Discussion in 'Education, Teaching and related degrees' started by jjwolfe, Sep 5, 2022.
I agree of course!
Works for Greek I and II. I did not see Hebrew on the ICE list. You can complete the two Greek exams AND transfer the credit into the certificate (max. transfer credit 50%). That leaves two more courses for the certificate. No more transfers. Those two courses will cost about $1,500. The two are Greek Syntax and Greek Exegesis (Galatians.)
So you end up spending about $1800 instead of $3,000, for the certificate. A good saving but still expensive. If the RA credits for the two courses suffice (no certificate) then -- OK.
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Hebrew is on the ICE list; there's just not a Hebrew certificate program. If I had to choose between a non-credit certificate that's several hundred dollars or loose graduate credits, I'd choose the graduate credits. If you have a transcript, you don't really need the certificate.
Correction: Liberty has a graduate certificate in Bible Exposition; it includes Greek and Hebrew courses.
There's also a graduate certificate in Biblical Languages - Hebrew.
This isn't a cheaper option, but I'm throwing it out there. Liberty has an Executive Certificate in Bible Exposition. The executive certificates are technically doctoral-level, but the required language courses in this particular certificate are masters-level and have corresponding ICE exams.
The OP started out by saying a Liberty cert. in Greek was too expensive at $3,000. I think the only way Liberty would work for him is your original suggestion. If he can learn on his own, free or very cheaply and grab credits by ICE exam from Liberty at around $140 per exam --- and pay NO OTHER fees - it may be viable. (And I'm NOT really sure whether or not that's possible - to leave Liberty with those stand-alone credits without paying extra.)
Therefore, if the objective is solely to learn these two Biblical languages, and the budget is quite limited - Liberty might not be the best option. I'm not religious at all, although I am interested in the historical Jesus; I admire Him and feel He was a very good teacher. So - I have no stake in this - but I think it should NOT cost in the thousands of dollars, for someone with a sincere desire to know more of Jesus, to learn these two languages of His time. It doesn't seem right. But what do I know?
I wonder sometimes, what Jesus might think, about all of the money that's charged in His name - to learn about what He preached, said and did --- for free.
You don't need to be a matriculated student to take the exams. You'll receive an exam transcript similar to what Excelsior and CSU Global used to issue for their exams. However, I do think you need to be accepted to one of their programs to register, but applying is free. I see that they raised the cost of the exams from $100 to $130. Maybe it's just me, but I wouldn't want to pay $500 for a non-credit certificate.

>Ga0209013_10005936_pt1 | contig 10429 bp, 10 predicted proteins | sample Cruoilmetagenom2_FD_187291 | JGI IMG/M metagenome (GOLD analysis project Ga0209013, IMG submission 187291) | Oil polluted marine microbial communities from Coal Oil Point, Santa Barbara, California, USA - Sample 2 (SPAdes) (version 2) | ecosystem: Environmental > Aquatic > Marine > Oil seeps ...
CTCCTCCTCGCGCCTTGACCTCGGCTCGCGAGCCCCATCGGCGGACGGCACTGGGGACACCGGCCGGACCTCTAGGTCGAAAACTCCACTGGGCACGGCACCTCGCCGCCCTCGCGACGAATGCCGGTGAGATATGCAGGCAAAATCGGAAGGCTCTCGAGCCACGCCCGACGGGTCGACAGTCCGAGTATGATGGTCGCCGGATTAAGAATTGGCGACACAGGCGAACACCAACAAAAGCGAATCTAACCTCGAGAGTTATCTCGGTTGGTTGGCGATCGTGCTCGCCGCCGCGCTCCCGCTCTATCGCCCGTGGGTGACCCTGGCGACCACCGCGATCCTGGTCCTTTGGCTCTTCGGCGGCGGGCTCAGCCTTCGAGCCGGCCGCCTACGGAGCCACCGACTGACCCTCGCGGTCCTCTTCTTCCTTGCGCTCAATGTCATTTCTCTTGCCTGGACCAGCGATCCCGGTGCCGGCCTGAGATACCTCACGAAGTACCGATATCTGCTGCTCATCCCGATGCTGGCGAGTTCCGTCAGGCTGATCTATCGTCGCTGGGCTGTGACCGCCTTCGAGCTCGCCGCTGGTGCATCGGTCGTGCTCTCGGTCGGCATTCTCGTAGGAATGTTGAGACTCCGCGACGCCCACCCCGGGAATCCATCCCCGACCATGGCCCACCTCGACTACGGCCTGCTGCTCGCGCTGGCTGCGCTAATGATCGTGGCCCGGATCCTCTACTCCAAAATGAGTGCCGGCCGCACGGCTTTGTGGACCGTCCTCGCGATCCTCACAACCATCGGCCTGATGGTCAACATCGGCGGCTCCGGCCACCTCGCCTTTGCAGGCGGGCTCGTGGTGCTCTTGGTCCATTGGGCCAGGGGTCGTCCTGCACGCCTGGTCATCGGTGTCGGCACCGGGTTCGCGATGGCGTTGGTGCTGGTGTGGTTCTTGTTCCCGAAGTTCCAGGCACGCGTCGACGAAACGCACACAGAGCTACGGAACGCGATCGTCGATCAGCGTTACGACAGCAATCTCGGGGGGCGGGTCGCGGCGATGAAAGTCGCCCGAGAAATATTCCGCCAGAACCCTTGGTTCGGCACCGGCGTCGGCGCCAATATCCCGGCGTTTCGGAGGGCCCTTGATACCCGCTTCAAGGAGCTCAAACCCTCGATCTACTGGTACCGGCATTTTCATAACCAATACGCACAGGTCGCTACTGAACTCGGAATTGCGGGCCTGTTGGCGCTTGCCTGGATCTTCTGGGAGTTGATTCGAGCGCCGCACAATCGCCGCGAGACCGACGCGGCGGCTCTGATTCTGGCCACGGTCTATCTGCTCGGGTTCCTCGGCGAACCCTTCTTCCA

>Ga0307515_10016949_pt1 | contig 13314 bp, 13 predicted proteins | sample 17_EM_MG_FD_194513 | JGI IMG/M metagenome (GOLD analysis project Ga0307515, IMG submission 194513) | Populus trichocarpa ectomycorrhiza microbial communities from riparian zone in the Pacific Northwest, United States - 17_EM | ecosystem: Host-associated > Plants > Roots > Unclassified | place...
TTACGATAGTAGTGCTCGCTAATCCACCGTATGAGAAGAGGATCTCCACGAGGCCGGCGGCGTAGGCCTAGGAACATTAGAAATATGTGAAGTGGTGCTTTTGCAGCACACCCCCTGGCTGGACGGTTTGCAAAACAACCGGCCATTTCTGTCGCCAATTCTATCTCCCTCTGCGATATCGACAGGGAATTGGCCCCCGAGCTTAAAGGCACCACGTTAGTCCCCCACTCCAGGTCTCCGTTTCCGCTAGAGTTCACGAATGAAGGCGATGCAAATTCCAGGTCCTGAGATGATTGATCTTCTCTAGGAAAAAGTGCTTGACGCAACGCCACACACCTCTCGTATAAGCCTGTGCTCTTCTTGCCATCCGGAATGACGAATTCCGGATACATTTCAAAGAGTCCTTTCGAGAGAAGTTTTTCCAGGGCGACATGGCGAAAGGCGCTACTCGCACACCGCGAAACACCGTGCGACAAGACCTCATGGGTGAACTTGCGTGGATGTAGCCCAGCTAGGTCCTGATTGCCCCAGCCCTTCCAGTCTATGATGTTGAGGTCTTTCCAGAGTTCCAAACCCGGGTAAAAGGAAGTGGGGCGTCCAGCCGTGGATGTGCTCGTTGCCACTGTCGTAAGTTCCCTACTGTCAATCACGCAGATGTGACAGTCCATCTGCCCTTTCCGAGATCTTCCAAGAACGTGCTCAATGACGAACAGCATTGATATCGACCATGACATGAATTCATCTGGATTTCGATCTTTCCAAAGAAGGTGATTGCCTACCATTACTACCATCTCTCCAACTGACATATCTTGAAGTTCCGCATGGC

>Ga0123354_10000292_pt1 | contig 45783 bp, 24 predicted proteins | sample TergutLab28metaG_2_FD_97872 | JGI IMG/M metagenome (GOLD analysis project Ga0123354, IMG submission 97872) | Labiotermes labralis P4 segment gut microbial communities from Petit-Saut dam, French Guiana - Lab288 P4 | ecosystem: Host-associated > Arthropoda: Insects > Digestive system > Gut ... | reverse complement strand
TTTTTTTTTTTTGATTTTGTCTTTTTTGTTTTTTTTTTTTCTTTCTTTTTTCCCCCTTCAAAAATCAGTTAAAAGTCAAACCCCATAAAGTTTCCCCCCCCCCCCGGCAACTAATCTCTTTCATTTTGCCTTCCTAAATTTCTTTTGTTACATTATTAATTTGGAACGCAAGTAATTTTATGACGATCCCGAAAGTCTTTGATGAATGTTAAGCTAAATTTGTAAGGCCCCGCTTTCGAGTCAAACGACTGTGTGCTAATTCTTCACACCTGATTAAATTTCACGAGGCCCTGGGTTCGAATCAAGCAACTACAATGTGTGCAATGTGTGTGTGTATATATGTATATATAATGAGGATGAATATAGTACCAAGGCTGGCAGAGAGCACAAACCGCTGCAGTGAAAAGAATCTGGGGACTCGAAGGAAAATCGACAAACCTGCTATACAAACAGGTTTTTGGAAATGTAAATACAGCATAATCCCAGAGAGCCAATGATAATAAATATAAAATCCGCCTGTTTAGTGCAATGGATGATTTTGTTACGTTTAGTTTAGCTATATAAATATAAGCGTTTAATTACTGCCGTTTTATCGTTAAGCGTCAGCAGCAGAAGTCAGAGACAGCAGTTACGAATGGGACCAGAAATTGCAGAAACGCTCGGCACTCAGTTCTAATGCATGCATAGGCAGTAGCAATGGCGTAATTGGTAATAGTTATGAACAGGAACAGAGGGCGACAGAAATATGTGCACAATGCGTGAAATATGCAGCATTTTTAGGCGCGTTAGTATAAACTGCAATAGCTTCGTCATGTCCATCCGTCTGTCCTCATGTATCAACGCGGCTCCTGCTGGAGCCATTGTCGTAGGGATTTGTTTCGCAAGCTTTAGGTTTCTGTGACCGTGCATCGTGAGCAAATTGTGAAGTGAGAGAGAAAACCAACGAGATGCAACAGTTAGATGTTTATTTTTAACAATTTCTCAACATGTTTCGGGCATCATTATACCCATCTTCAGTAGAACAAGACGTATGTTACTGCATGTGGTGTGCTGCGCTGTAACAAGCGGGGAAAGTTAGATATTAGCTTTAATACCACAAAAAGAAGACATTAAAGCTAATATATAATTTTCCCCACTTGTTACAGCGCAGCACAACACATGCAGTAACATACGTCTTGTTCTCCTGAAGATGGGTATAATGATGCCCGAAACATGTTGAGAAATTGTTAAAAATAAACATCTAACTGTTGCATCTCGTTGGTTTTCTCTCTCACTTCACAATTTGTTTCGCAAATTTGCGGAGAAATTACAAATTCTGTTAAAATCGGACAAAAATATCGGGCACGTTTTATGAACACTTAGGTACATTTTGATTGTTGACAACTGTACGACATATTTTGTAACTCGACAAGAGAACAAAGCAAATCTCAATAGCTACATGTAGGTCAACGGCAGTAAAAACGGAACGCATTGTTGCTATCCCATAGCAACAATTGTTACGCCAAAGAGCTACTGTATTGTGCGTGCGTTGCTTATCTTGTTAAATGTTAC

Nations University is free for one quarter, but I'm not sure how much freedom they give students in selecting their first few courses. They might not let someone jump right to language courses, but it doesn't hurt to ask.
Another option is Coopersmith for Hebrew, but the OP would have to pay about $400 for a credit bank transcript at Excelsior or TESU in addition to the exam fees. Coopersmith issues its own transcript, but they're not an accredited college. Davar also offers Hebrew exams, but once again, one would have to pay for a credit bank transcript.
Genesis University charges $60 per credit hour and is accredited by DEAC. They offer Hebrew.
Very informative - the whole thing. Now why didn't i think of Genesis? All good suggestions - and that one was great. Thanks!
A diffident suggestion...Hebrew is a Jewish language that evolved over centuries largely because generations upon generations of Jews have learned it, taught it, and used it. Perhaps, in addition to whatever for-credit classes you might need, take an in-person class at your local synagogue. There I predict that you will experience Hebrew as a living language and the Bible texts as living documents in historic and modern contexts rather than as dusty museum pieces. You will also likely be exposed to Israeli speakers of Modern Hebrew. If you really put your back into it you might pick up a useful smattering of Aramaic as well. (Maybe even some Yiddish, too, who knows?)
I warn you, though...spending too much time around synagogue involved Jews may challenge your faith.
The whole post is an excellent suggestion, as I see it.
But my faith? If I lost it properly - and I did, how are they gonna find it? I'd just say !לא "Neyn!"
Or maybe "Just Say Nu." Excellent book about Yiddish by Michael Wex. Enjoyable read. I have a copy.
Wex also wrote the excellent "Born to Kvetch".
Ray Charles could have used that....maybe.
"Born to kvetch..
Oy, I lived my life in vain..."
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